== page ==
‘We were desperate to have the scope for creative social work – now we do’

Rachel Carter visits Wokingham Council’s adult social care trading company Optalis to find out what ‘life after local authority’ really looks like

Linda Robson, joint head of service for the brokerage and professional support team. Photo: Gary Brigden

“There was a lot of fear about jobs being lost. As a senior social worker, I had to re-interview for my role and that provoked a lot of anxiety. But I think, despite that, there was still some excitement.”

“The brokerage agenda had really taken hold in Wokingham and there was a sense that these arrangements might give us some leeway to actually do something a bit more creative.”

Jen Daines is recalling what it felt like when her employer Wokingham Council announced plans to move its long-term adult social work functions to a local authority trading company called Optalis. The company’s name is loosely based on the Latin word ‘Optare’, meaning ‘to choose’.

As a self-confessed ‘cynical social worker’ Daines had her reservations. Is this just a way to save money? Are we being sold off? But four years on from the changes, she’s glad she stuck it out.

“The unexpected bit for me has been that I’m actually happier now,” she says. “This way of working fits with my social work values more and that was a surprise to be honest.”

How does Optalis work?

The council’s decision to set up Optalis was driven by three main factors: quality, efficiency and growth. Senior managers wanted the flexibility to change the structure of services and the way resources are used, in order to deliver care differently and respond to prevailing pressures, both on the provider side and within the team.

This means the company is structured into four service areas – the brokerage and professional support function, which includes a team of social workers, occupational therapists and brokers, plus three provider units for residential care, home care, and community-based services.

Optalis delivers the core of the council’s long-term social work with older people and adults with learning and physical disabilities, as well as commissioning care providers. Referral and assessment teams have remained within the council, as have community mental health services.

Lisa Evans, joint head of service for the brokerage and professional support team at Optalis

Lisa Evans, joint head of service for the brokerage and professional support team at Optalis

“In 2011, we had a number of services thrust together and the emphasis on how we were going to do things and deliver care was different – there’s no two ways about it, it was tough,” says Lisa Evans, joint head of service for the brokerage and professional support team.

This was particularly difficult given that many social workers had been used to working with specific client groups – either older or disabled adults – and now were expected to be experts in both.

“When you come from a specialist niche and all of a sudden you’ve got to be a Jack of all trades, that is very challenging,” says Evans. “There are pressures on our team – we hold a lot of cases (1,503) and the amount of emergency stuff with risks that comes through daily is huge.”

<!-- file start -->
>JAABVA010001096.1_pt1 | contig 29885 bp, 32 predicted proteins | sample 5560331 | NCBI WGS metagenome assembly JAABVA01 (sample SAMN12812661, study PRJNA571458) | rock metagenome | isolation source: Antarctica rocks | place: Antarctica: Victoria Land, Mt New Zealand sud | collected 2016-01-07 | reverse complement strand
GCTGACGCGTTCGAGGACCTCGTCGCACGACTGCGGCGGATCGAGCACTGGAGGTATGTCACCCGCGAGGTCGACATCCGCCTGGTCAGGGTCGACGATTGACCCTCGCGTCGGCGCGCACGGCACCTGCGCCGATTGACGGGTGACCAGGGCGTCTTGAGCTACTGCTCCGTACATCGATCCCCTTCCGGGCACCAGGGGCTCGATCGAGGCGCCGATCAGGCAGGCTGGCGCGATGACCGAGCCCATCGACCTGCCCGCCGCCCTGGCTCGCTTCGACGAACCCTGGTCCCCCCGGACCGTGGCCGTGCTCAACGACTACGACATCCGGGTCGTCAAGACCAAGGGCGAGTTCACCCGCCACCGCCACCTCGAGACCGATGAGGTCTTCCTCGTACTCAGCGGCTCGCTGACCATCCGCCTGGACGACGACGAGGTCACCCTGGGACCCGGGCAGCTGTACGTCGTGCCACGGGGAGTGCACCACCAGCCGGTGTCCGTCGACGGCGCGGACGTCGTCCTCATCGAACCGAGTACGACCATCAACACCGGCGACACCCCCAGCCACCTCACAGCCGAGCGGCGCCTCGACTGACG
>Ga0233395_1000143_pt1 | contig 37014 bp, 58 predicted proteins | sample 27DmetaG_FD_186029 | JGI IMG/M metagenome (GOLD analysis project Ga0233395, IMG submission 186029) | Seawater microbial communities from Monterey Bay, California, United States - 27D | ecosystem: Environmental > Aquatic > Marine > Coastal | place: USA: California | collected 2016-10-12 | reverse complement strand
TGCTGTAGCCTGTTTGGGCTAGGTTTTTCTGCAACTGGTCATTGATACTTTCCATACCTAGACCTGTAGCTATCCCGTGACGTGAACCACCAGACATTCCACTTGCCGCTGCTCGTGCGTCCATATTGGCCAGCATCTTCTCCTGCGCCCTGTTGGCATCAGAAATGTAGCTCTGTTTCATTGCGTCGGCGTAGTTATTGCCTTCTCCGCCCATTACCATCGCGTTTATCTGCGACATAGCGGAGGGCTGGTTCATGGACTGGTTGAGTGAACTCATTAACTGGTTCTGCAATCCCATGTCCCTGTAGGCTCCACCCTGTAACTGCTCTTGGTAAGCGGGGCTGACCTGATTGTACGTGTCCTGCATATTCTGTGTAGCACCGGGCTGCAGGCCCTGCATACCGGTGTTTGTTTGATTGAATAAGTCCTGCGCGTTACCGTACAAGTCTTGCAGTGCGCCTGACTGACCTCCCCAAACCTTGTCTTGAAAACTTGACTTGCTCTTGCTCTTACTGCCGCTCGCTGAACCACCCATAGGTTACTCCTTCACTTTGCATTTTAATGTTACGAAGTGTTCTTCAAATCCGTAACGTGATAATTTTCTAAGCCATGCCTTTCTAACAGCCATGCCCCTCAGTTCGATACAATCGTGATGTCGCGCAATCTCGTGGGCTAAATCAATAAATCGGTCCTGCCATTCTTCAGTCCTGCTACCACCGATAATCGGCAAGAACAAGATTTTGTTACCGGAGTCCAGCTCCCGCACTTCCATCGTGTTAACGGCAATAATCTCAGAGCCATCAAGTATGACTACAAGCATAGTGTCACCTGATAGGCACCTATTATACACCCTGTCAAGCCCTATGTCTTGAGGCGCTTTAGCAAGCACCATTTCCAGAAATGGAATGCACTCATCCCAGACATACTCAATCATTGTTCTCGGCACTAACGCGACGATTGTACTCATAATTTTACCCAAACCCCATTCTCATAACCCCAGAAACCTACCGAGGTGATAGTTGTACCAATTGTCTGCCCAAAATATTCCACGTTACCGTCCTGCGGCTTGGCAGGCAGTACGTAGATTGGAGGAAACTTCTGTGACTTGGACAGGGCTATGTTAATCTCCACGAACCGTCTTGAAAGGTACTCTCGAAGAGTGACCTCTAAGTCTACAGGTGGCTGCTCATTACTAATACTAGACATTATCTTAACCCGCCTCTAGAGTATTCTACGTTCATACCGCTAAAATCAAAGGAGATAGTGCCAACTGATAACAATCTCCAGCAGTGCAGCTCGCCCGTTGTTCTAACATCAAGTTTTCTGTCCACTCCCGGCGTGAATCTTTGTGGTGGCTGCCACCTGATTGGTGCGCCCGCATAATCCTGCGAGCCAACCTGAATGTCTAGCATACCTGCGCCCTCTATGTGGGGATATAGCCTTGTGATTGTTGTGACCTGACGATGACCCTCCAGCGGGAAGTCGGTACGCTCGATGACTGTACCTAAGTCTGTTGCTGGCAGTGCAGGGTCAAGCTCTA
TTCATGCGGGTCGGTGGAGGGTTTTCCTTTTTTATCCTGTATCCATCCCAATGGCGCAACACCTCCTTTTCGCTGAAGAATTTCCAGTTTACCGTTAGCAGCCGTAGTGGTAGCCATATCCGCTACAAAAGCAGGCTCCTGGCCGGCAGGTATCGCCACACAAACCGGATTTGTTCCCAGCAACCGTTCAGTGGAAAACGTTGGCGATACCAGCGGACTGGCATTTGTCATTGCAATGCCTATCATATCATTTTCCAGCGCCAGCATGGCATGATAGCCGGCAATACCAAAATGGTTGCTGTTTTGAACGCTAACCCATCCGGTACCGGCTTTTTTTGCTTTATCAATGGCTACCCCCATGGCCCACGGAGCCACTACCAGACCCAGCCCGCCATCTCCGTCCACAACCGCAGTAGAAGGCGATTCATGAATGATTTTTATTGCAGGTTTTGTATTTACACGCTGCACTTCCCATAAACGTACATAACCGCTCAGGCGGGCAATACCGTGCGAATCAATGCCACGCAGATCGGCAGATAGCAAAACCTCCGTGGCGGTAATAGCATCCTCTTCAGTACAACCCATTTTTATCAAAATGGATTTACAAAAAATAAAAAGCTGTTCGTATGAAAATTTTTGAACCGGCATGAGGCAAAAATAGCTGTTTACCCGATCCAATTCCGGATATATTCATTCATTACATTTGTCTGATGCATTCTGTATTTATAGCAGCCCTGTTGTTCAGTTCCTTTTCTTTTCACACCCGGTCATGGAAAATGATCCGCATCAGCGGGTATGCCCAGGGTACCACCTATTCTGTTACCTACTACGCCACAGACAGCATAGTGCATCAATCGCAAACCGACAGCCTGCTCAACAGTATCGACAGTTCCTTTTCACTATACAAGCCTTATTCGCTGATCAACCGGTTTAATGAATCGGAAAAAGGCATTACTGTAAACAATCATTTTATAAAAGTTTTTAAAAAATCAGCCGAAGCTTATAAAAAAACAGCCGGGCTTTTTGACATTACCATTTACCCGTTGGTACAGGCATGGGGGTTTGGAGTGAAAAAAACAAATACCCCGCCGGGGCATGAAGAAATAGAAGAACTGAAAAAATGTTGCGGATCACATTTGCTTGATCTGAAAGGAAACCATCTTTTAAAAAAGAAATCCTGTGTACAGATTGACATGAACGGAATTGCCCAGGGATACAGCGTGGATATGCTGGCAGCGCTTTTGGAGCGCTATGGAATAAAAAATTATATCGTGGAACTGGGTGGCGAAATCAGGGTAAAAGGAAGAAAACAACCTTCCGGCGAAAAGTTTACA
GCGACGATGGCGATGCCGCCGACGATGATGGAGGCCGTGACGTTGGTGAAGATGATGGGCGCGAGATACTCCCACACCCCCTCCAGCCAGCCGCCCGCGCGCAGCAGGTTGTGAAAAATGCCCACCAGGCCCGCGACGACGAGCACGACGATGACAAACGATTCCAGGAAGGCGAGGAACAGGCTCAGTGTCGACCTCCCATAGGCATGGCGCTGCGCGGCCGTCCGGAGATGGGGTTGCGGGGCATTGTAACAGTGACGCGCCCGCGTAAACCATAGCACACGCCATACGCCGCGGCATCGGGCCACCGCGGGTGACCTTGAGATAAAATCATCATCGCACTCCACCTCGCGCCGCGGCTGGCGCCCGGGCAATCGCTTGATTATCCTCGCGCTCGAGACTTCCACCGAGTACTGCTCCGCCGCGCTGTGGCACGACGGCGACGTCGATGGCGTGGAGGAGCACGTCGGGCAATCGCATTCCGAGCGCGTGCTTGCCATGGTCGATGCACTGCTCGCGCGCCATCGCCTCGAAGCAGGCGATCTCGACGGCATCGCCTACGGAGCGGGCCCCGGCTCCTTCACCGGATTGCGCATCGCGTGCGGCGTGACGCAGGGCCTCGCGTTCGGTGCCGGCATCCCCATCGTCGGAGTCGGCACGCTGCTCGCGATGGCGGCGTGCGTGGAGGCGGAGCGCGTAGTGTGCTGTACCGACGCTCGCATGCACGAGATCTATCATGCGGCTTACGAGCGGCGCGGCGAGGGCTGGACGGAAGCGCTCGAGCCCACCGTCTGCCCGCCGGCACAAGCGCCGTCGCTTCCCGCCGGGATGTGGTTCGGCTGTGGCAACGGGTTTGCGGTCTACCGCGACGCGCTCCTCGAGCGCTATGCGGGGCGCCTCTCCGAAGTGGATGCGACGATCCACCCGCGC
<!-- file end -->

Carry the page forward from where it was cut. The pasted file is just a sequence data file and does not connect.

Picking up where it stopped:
Becoming equal partners

Navigating the new relationship with the council was also a challenge and something that was difficult to prepare for, says managing director Mette Le Jakobsen.

“We’d thought very hard about what the structures were and what the task was but nobody had really been able to prepare for how the relationship works when you’re suddenly a commissioned service on contract to the council,” she says.

“Ninety per cent of what we do here is council work and we do that according to council rules, yet the way we employ our staff, organise ourselves and the culture of the team is completely different, so that relationship has taken time to work out.”

The issues with generating an identity were felt on the frontline. “We were all just the same people, sat at the same desks, but with a different hat on,” says Daines. “A lot of us remember working directly alongside our colleagues, we still do but not for the same organisation.”

“It’s evolved slowly over time,” she adds. “We very much see ourselves as separate now, but that’s important because it reflects that Optalis does have its own identity.”

The Optalis team

The Optalis team

Re-professionalising social work’

Optalis created its identity by focusing on ‘re-professionalising’ the professional roles within the service. These are more clearly defined, which allows the social workers, occupational therapists and brokers to stop being ‘care managers’ and really associate with their identity.

“Establishing the broker role has been one the key changes,” says Evans. “We’ve recruited people from all kind of backgrounds and with different life experience and that has added a new dimension to the team.”

Optalis has also opened the broker role up to newly qualified social workers (NQSWs) who are struggling to get work elsewhere. The NQSWs operate under the supervision of a social worker and don’t themselves practice under the protected title of ‘social worker’. This allows the individual to find their feet and be protected for a period, while Optalis assess their competence.

“We’ve brought them in as brokers so they come into the system, have some experience and consolidate their learning,” Evans says. “It’s ‘a-grow-your-own’ approach and some of those brokers have then gone on to join our social work team.”

Any NQSWs who succeed as brokers at Optalis are supported through an assessed and supported year in employment programme that the company has commissioned. “That has been one of the investments we’ve made that sets us aside from what happens within our local authority,” Jakobsen adds.

Heather Gibb, senior social worker

Heather Gibb, senior social worker